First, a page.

Interrogating Optimism

Optimism (n): hopefulness and confidence about the future or the successful outcome of something. – Oxford English

At some point I realized I’m a professional optimist. As with all of us working in the transformation field (let’s go with that broad title), a major part of my job is to see – and invite others to see – the opportunities for healing, growth, evolution, resolution and recovery, in situations where seeing this potential may be unlikely. Whether working with survivors and perpetrators of violence to helping leaders shape their organizational cultures, it might not be an overstatement to say that sitting in the seat of possibility, hope and optimism is the first requirement for someone in my role. That requirement – and the qualities it invites within me and my relationships, with clients and beyond – is a part of what has continued to draw me into this work.

Meanwhile, let’s face it: it is a difficult time to be an optimist. Russia/Ukraine and its implications for Europe and beyond. Israel/Palestine and its implications for the middle east and beyond. The state of democracy in the world’s most powerful nation and beyond. The escalating climate crisis, environmental degradation and species loss. The lasting global impacts of COVID-19. The rising cost of living. A widening, rather than diminishing, global inequality. Ungoverned AI. The effects of social media on our discourse, our attention, our wellbeing, and our children. Shall we go on?

These days I’m left with a profound sense of the intractability of so many of the problems we face. In fractal-like replication of what’s happening globally, I’m pained to admit that I have a frequent sense of uncertainty when I take an honest look at what is happening within many of the complex systems and institutions I work with directly. Systems and relationships that, in defiance of the effort of change-agents, are often wed to the status quo or even moving in retrograde. Given the seeming inertia of large systems in the face of all the love, skill, creativity and wisdom being thrown at them, I begin to wonder: to what extent is influencing substantive, sustainable change in the direction we want even possible? And what of the optimism that I have always brought to that effort – that force of disposition that has so often fueled my vocation? What meaning can I draw from the fact that creating or even influencing lasting positive, large-scale change is proving so hard? What role can I play in it, if any?

I sense that black and white thinking on this issue is unhelpful, with naïve optimism on one extreme and outright futility on the other. The reality is always more nuanced. I witness, for example:

  • Thousands of people within a large faith community and organizational system reject the introduction of restorative justice principles, rallying together to choose adversarial approaches instead. But smaller groups within the system embrace RJ principles and experience transformation in themselves and their community relationships as a result. Those people are now the target of political maneuvers to remove them from authority.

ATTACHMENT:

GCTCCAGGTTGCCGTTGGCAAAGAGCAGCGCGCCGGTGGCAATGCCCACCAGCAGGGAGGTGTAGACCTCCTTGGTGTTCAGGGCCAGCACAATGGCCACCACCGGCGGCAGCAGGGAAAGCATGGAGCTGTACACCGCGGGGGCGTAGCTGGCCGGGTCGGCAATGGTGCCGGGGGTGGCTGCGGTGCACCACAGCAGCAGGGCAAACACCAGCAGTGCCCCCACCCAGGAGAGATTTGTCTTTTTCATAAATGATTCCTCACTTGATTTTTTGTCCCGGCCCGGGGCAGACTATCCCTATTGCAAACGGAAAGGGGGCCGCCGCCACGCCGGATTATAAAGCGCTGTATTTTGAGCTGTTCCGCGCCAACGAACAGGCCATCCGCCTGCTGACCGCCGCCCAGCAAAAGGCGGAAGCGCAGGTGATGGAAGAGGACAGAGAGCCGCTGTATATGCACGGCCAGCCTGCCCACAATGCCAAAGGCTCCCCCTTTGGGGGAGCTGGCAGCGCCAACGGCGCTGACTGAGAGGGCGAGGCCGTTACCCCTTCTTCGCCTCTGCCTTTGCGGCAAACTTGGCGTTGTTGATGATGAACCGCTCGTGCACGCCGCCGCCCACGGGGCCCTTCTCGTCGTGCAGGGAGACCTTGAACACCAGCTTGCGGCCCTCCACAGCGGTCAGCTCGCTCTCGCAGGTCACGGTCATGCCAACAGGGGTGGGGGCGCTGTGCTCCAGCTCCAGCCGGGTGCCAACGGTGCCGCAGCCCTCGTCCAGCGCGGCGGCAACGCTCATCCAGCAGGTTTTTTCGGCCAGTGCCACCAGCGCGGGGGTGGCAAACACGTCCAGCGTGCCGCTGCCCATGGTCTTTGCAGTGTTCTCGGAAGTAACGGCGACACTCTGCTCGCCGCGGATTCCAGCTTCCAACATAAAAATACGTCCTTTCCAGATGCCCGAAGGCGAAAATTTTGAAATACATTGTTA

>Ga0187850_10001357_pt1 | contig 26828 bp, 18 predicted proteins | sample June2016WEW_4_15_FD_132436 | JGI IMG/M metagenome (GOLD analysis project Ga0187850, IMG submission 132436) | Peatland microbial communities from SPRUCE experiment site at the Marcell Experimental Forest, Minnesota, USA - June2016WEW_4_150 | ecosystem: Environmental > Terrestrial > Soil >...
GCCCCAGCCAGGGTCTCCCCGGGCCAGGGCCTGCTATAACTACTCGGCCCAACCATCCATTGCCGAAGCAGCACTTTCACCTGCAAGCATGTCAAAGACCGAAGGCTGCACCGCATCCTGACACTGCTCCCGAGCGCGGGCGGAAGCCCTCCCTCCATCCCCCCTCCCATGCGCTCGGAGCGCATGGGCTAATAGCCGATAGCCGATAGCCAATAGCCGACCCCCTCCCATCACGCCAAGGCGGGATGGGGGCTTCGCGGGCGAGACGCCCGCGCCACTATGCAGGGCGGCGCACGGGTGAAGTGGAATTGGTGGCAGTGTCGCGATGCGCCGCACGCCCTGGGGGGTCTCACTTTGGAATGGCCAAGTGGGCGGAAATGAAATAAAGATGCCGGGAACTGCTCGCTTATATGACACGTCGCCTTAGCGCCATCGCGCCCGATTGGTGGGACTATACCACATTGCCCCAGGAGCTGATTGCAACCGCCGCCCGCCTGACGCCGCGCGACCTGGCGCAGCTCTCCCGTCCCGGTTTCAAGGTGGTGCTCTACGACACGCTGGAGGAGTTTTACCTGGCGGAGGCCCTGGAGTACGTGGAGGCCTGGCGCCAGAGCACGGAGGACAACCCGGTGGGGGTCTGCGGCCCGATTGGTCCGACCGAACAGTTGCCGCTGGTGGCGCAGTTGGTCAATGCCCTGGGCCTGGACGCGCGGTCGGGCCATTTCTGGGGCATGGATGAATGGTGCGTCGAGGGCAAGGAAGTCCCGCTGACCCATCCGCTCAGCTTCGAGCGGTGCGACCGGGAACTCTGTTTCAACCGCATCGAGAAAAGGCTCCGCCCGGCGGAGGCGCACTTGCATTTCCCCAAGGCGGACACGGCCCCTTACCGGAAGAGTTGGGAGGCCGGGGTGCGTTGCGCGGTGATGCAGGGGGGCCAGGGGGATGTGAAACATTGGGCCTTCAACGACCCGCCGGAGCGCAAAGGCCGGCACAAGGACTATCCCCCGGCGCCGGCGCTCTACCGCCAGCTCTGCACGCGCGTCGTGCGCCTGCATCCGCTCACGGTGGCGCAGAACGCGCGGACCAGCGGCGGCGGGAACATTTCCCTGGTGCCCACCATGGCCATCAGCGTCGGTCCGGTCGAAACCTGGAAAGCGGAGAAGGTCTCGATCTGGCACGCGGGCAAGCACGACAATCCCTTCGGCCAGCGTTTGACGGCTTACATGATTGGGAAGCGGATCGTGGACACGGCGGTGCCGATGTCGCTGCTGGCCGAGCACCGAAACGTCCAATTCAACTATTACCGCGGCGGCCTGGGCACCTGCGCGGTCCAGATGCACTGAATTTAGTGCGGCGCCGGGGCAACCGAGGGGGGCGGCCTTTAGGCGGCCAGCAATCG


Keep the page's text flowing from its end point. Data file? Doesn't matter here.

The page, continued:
• A family seeking information about the mysterious and sudden death of their child meet with key individuals but find few answers there. There is some peace of mind knowing that the causes they initially feared are unlikely to be true. But their painful search continues, with no immediate end in sight.
  • Implementing a restorative approach within a large institution is proceeding according to plan. Then a key leader within the institution resigns, risking the progress of the entire initiative. But this also invites others into greater leadership – and while plenty of uncertainty remains, there is continued progress.
  • Deeply divided community members agree to come together in a facilitated dialogue process, where they discover important new understanding and empathy for each other. Later, their positions harden, and lasting community divisions occur.

These anecdotes sound almost mundane to my ears. They are not the stuff of promotional videos or fundraising campaigns. But maybe that’s just the point. Could it be that accepting this more checkered, non-linear and complex reality is its own awakening of sorts? Is there a different sort of “optimism” to be found here between the shadows? Is optimism even an especially useful concept for us in the transformation field – or should it be replaced with something else? Commitment? Invitation? Embodiment? Non-attachment?

An important mentor of mine, Howard Zehr, would sometimes speak of restorative justice as being about “re-storying” our lives; that is, finding within adversity an ability to create a new story about our lives which does not negate or ignore the adversity, but actively includes its existence within a life-giving or hopeful narrative of our own choosing (see the postscript in his book “Transcending,” for example).  Over the coming year, my family is taking some time to travel and “world-school” together.   As I step out into something new and unfamiliar, I feel as though I’m embarking on a similar journey to re-narrate the ‘why’ behind transformative work and my role within it. I don’t have answers yet, but I hope the coming adventure will animate the question and further deepen my relationship to this cherished work.

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